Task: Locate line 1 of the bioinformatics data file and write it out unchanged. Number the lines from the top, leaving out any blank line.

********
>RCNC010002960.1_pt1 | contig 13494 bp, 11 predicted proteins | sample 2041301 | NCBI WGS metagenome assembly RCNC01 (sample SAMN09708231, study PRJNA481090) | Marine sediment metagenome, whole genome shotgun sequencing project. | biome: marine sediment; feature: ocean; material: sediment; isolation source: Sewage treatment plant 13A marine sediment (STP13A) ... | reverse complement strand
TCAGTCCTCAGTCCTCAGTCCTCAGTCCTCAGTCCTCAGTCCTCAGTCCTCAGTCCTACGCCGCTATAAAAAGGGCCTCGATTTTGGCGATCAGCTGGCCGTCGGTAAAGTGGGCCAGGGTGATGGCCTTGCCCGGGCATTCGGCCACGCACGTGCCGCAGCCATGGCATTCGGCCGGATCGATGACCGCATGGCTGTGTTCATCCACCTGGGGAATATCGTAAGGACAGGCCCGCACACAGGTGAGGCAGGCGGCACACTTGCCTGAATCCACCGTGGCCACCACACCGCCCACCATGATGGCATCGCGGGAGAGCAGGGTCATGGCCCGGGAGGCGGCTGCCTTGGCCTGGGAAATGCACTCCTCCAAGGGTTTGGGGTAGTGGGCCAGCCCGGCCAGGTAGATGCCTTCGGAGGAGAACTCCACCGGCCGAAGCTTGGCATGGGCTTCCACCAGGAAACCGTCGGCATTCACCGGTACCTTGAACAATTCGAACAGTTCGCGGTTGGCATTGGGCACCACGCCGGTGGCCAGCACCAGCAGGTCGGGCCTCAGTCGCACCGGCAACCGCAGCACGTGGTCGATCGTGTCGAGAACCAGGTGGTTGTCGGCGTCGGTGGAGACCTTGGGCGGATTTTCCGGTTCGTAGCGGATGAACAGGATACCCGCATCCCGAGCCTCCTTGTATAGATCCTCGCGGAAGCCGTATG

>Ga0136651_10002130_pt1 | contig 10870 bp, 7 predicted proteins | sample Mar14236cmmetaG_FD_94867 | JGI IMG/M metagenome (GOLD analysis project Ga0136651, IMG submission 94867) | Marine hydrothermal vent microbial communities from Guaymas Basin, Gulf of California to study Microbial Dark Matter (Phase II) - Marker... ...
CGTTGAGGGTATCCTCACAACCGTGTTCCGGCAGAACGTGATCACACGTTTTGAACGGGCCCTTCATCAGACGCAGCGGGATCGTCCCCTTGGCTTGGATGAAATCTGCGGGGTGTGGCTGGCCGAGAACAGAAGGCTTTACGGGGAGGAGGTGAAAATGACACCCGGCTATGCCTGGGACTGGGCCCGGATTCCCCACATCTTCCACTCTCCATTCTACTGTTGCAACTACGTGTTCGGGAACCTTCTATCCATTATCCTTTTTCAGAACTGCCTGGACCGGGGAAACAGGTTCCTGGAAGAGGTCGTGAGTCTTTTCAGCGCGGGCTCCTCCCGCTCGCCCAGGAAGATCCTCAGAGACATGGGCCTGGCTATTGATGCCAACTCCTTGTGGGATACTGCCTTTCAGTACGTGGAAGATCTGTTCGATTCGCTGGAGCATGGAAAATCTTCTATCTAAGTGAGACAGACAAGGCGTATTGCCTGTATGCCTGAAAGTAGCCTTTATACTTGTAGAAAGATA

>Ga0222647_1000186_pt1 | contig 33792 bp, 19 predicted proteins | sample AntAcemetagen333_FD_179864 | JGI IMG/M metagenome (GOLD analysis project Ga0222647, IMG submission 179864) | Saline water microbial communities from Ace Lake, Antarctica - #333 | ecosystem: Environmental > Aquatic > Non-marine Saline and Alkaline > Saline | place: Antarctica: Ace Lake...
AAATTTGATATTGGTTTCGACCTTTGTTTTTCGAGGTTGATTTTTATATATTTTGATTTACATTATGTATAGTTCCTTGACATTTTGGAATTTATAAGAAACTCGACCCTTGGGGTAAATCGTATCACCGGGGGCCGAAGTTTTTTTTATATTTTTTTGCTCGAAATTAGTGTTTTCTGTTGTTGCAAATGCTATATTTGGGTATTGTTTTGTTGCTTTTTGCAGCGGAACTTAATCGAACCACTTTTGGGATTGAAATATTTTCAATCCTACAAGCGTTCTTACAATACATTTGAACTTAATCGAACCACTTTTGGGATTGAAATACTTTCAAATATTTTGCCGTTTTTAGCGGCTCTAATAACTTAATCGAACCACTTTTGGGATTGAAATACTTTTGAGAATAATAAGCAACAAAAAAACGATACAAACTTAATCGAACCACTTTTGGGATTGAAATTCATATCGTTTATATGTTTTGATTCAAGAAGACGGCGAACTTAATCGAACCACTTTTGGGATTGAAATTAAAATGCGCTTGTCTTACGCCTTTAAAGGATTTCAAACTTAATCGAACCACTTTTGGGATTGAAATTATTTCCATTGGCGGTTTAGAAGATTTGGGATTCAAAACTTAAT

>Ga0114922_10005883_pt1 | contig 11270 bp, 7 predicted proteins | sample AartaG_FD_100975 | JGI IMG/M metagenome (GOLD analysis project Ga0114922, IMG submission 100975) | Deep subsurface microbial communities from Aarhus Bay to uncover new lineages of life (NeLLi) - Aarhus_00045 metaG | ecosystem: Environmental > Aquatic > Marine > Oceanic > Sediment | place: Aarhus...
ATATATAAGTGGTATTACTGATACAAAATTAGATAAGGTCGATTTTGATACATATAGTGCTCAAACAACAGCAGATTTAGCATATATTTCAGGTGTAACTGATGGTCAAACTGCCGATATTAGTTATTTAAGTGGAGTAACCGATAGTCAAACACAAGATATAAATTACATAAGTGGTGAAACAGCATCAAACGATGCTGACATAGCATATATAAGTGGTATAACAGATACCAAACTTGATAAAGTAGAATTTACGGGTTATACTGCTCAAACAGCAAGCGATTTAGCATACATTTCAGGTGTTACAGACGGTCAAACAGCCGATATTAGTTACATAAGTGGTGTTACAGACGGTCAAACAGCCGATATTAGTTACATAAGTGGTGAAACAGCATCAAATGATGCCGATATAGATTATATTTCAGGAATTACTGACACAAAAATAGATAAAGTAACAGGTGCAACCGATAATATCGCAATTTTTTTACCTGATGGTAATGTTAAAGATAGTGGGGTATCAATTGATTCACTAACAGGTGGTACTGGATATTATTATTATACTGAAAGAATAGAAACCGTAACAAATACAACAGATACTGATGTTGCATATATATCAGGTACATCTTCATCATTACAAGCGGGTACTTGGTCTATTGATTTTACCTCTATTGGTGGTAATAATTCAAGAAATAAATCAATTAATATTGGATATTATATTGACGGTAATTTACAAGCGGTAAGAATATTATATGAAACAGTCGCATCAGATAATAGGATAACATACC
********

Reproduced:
>RCNC010002960.1_pt1 | contig 13494 bp, 11 predicted proteins | sample 2041301 | NCBI WGS metagenome assembly RCNC01 (sample SAMN09708231, study PRJNA481090) | Marine sediment metagenome, whole genome shotgun sequencing project. | biome: marine sediment; feature: ocean; material: sediment; isolation source: Sewage treatment plant 13A marine sediment (STP13A) ... | reverse complement strand